July 6, 2013

Clashes in Egypt kill at least 30, hurt 210

The Associated Press

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Supporters and opponents of Egypt's Islamist President Mohammed Morsi clash on the 6 October bridge, near Maspero, where Egypt's state tv and radio station is located, in Cairo, Egypt, Friday, July 5, 2013. Tens of thousands of Islamists streamed across a Nile River bridge toward Cairo’s Tahrir Square on Friday, threatening a showdown moments after the top leader of the Muslim Brotherhood defiantly spoke before a cheering crowd of supporters, vowing to reinstate ousted President Mohammed Morsi and end military rule. (AP Photo/Hassan Ammar)

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Supporters of Egypt's Islamist President Mohammed Morsi beat up an opponent during clashes where Maspero, Egypt's state tv and radio station is located, in Cairo, Egypt, Friday, July 5, 2013. Tens of thousands of Islamists streamed across a Nile River bridge toward Cairo’s Tahrir Square on Friday, threatening a showdown moments after the top leader of the Muslim Brotherhood defiantly spoke before a cheering crowd of supporters, vowing to reinstate ousted President Mohammed Morsi and end military rule. (AP Photo/Hassan Ammar)

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Five policemen killed by militants in shootings around the Sinai city of el-Arish, according to security officials speaking on condition of anonymity because not authorized to talk to the press.

The U.S. State Department condemned the violence and called on all Egyptian leaders to denounce the use of force and prevent further bloodshed among their supporters.

"The voices of all who are protesting peacefully must be heard — including those who welcomed the events of earlier this week and those who supported President Morsi," State Department spokeswoman Jen Psaki said in a statement. "The Egyptian people must come together to resolve their differences peacefully."

Col. Ahmed Ali, a spokesman for the armed forces, said the Muslim Brotherhood was trying to "pick a fight" with the army and "drag it to a clash in order to send a message to the West that what happened in the country is a coup and that the military is cracking down on the peaceful protesters."

That mirrored a statement from an umbrella group of Morsi opponents — including the National Salvation Front and youth groups. The group urged the public to take to the streets immediately "to defend popular legitimacy" against what they called a "malicious plot" by the Brotherhood.

Islamists vowed to show by their numbers and the turmoil that the military had made a mistake by removing Morsi on Wednesday night. The action followed mass demonstrations for four days this week by the president's opponents in the biggest rallies the country has seen.

"The military got itself in a trap by taking one side. Now they see the masses in the streets and now they realized that there are two peoples," Hamada Nassar, a figure from the hard-line former militant group, Gamaa Islamiya, told AP.

An interim president — senior judge Adly Mansour — was sworn in Thursday, and a Cabinet of technocrats is to be formed to run Egypt until new elections can be held, although officials have not said when that will be. Mansour dissolved the interim parliament — the upper house of the legislature — which was overwhelmingly dominated by Islamists and Morsi allies. He also named the head of General Intelligence, Rafaat Shehata, as his security adviser.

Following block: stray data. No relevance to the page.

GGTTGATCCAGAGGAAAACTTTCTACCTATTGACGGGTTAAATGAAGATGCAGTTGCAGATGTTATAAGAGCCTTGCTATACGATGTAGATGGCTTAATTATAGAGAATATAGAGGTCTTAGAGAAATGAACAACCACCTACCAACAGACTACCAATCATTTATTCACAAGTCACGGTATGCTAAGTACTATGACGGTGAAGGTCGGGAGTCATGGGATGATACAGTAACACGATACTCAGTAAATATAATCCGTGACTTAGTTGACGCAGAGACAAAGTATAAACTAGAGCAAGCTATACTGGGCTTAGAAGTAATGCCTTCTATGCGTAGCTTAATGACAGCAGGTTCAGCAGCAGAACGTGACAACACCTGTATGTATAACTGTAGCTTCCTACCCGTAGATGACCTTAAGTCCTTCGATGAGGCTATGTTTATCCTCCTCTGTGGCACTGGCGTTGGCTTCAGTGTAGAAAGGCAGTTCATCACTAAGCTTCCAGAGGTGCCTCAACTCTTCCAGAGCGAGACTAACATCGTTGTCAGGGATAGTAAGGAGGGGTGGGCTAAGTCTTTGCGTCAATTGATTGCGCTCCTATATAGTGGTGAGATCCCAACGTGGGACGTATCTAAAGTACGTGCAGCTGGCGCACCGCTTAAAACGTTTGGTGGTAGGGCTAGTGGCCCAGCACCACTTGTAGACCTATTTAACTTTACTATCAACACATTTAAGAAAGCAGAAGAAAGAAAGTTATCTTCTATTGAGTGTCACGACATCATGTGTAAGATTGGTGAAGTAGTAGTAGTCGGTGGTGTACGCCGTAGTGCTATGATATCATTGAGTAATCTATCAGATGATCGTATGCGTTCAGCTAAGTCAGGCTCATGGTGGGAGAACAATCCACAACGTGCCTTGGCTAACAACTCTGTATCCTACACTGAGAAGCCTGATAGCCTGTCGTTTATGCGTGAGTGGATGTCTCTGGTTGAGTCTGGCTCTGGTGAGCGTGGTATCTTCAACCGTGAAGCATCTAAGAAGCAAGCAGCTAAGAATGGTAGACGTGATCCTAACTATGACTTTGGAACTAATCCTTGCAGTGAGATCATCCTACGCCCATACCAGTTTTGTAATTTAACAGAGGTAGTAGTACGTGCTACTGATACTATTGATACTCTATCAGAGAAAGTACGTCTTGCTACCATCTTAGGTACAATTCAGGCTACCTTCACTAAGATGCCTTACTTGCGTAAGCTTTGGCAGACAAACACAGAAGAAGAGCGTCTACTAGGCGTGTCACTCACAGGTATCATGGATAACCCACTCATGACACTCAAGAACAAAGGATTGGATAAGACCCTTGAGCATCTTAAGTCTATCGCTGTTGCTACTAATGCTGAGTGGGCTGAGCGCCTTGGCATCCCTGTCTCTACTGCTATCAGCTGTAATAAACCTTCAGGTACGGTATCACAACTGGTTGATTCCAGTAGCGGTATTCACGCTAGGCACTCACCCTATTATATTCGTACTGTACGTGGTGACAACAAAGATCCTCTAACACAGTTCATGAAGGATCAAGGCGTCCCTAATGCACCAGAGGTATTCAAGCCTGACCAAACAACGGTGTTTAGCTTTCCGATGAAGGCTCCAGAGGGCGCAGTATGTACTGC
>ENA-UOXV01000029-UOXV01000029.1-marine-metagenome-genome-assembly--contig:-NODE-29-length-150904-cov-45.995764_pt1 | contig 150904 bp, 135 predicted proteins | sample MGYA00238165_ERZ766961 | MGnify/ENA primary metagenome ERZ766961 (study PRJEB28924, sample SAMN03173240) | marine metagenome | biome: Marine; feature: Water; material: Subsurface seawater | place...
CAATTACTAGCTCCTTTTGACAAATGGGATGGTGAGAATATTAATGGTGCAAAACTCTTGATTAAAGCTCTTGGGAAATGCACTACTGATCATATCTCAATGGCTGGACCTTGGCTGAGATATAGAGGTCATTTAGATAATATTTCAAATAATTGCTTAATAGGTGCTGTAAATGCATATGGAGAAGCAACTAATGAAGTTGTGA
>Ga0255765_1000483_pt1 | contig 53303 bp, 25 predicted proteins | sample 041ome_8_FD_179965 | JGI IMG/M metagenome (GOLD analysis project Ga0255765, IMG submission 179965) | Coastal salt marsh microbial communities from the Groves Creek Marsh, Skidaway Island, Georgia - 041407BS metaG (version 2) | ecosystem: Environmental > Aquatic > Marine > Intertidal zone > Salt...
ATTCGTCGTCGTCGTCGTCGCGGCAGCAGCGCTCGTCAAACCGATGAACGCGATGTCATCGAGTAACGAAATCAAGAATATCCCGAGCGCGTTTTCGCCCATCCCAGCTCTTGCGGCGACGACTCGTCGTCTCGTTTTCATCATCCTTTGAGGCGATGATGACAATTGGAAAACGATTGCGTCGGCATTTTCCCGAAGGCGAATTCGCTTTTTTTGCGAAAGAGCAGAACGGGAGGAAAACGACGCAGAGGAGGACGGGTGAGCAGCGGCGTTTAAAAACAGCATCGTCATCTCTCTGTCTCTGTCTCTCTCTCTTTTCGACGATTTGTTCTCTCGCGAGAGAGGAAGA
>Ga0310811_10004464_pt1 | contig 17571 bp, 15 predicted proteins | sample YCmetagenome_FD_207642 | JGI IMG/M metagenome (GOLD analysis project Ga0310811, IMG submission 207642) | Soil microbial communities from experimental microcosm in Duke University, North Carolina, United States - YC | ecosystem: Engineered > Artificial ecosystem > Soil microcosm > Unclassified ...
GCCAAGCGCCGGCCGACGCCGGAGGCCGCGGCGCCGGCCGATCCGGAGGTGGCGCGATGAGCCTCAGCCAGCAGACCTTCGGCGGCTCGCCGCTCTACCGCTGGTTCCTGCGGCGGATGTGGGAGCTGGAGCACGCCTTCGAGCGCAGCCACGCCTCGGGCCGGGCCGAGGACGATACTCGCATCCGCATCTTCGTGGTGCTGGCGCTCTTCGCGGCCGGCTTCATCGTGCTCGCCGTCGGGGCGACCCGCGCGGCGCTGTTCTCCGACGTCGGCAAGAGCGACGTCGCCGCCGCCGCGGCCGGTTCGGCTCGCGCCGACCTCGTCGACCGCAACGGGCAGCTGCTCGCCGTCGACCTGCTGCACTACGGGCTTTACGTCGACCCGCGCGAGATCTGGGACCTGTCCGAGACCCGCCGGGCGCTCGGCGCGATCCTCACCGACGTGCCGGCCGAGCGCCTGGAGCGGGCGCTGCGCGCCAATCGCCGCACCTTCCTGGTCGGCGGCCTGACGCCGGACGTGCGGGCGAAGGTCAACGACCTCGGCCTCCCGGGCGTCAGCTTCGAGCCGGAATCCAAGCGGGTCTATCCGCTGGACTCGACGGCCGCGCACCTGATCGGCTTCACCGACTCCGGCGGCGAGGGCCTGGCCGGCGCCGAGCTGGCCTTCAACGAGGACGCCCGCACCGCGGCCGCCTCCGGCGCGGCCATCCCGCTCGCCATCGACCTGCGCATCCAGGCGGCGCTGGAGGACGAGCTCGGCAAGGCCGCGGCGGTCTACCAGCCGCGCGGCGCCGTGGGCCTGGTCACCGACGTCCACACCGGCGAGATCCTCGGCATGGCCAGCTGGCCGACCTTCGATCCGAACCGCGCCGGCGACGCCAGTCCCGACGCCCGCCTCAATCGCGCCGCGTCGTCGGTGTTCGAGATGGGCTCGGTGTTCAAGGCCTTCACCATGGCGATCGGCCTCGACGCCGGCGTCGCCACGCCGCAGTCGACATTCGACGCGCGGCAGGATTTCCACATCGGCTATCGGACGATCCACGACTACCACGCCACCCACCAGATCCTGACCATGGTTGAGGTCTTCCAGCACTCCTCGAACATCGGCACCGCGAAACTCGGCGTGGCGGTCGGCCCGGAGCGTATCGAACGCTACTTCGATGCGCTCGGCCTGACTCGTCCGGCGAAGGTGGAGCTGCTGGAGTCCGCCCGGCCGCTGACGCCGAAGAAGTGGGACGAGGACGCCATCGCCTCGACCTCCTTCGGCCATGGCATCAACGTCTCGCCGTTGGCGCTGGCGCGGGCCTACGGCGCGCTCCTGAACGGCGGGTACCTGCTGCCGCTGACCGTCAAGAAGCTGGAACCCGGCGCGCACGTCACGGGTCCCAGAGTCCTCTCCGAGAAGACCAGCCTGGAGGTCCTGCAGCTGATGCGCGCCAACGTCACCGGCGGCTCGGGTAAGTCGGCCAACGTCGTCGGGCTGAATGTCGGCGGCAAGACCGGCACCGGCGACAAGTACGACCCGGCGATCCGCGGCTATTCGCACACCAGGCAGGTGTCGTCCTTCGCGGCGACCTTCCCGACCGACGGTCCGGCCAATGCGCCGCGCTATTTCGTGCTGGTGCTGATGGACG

The Islamists called rallies Friday to express their outrage at Morsi's ouster. The Brotherhood has said it will not work with the new military-backed leadership, and Morsi's supporters say the armed forces have wrecked Egypt's democracy by carrying out a coup against an elected president.

They accuse loyalists of former leader Hosni Mubarak, ousted in 2011, and liberal and secular opposition parties of turning to the army for help because they lost the election to Islamists. Many also see it as a conspiracy against Islam.

The turmoil began in the afternoon when army troops opened fire as hundreds of his supporters marched on the Republican Guard building in Cairo. That site is where Morsi was staying when he was toppled before being taken into military custody at an undisclosed location.

The crowd approached a barbed wire barrier where troops were standing guard. When one person hung a sign of Morsi on the barrier, soldiers tore it down and told the crowd to stay back. A protester put up a second sign, and the soldiers opened fire, according to an AP photographer.

A protester fell dead with a gaping, bleeding wound in the back of his head, while others were bloodied and wounded. Witnesses told AP Television News at the scene that men in plain clothes fired the lethal shots. The Health Ministry said a total of four were killed at the site, though it was not known how all died.

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Additional Photos

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An Egyptian military attack helicopter flies over the presidential palace in Cairo, Egypt, on Friday.

The Associated Press

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A supporter of ousted Egyptian President Mohammed Morsi prays on an Egyptian flag during the Friday prayer before a protest near the University of Cairo in Giza, Egypt.

The Associated Press

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A supporter of ousted Egyptian President Mohammed Morsi cries during a protest near the University of Cairo in Giza, Egypt, on Friday.

The Associated Press



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